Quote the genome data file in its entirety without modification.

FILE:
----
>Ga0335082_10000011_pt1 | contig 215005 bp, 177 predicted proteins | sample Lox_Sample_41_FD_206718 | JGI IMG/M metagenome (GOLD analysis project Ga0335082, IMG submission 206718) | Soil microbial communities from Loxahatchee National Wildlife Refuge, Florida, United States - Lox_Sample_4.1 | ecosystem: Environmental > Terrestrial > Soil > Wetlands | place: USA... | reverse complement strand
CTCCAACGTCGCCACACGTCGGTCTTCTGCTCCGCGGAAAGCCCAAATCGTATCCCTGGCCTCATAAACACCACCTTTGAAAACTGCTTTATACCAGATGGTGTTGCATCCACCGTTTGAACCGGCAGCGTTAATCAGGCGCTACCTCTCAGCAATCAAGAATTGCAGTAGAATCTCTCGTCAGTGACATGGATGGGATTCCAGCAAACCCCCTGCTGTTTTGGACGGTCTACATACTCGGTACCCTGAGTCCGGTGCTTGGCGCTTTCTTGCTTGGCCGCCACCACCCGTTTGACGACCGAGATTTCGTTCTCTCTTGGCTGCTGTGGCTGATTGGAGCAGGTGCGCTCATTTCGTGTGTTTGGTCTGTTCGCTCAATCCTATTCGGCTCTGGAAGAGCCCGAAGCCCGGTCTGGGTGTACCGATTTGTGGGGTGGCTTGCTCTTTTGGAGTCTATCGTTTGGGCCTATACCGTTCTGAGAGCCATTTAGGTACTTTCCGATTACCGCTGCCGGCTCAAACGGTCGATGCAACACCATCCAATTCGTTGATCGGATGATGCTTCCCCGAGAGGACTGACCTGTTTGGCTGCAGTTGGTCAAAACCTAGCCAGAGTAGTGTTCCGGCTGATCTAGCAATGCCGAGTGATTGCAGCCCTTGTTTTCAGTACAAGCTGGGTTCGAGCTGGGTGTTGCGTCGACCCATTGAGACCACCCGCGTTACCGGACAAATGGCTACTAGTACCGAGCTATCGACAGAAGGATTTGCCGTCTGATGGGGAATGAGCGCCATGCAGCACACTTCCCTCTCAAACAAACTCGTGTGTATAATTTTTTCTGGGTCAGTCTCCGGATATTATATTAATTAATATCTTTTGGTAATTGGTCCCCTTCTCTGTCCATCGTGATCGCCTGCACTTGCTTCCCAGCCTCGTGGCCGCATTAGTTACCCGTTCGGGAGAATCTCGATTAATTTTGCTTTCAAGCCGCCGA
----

>Ga0335082_10000011_pt1 | contig 215005 bp, 177 predicted proteins | sample Lox_Sample_41_FD_206718 | JGI IMG/M metagenome (GOLD analysis project Ga0335082, IMG submission 206718) | Soil microbial communities from Loxahatchee National Wildlife Refuge, Florida, United States - Lox_Sample_4.1 | ecosystem: Environmental > Terrestrial > Soil > Wetlands | place: USA... | reverse complement strand
CTCCAACGTCGCCACACGTCGGTCTTCTGCTCCGCGGAAAGCCCAAATCGTATCCCTGGCCTCATAAACACCACCTTTGAAAACTGCTTTATACCAGATGGTGTTGCATCCACCGTTTGAACCGGCAGCGTTAATCAGGCGCTACCTCTCAGCAATCAAGAATTGCAGTAGAATCTCTCGTCAGTGACATGGATGGGATTCCAGCAAACCCCCTGCTGTTTTGGACGGTCTACATACTCGGTACCCTGAGTCCGGTGCTTGGCGCTTTCTTGCTTGGCCGCCACCACCCGTTTGACGACCGAGATTTCGTTCTCTCTTGGCTGCTGTGGCTGATTGGAGCAGGTGCGCTCATTTCGTGTGTTTGGTCTGTTCGCTCAATCCTATTCGGCTCTGGAAGAGCCCGAAGCCCGGTCTGGGTGTACCGATTTGTGGGGTGGCTTGCTCTTTTGGAGTCTATCGTTTGGGCCTATACCGTTCTGAGAGCCATTTAGGTACTTTCCGATTACCGCTGCCGGCTCAAACGGTCGATGCAACACCATCCAATTCGTTGATCGGATGATGCTTCCCCGAGAGGACTGACCTGTTTGGCTGCAGTTGGTCAAAACCTAGCCAGAGTAGTGTTCCGGCTGATCTAGCAATGCCGAGTGATTGCAGCCCTTGTTTTCAGTACAAGCTGGGTTCGAGCTGGGTGTTGCGTCGACCCATTGAGACCACCCGCGTTACCGGACAAATGGCTACTAGTACCGAGCTATCGACAGAAGGATTTGCCGTCTGATGGGGAATGAGCGCCATGCAGCACACTTCCCTCTCAAACAAACTCGTGTGTATAATTTTTTCTGGGTCAGTCTCCGGATATTATATTAATTAATATCTTTTGGTAATTGGTCCCCTTCTCTGTCCATCGTGATCGCCTGCACTTGCTTCCCAGCCTCGTGGCCGCATTAGTTACCCGTTCGGGAGAATCTCGATTAATTTTGCTTTCAAGCCGCCGA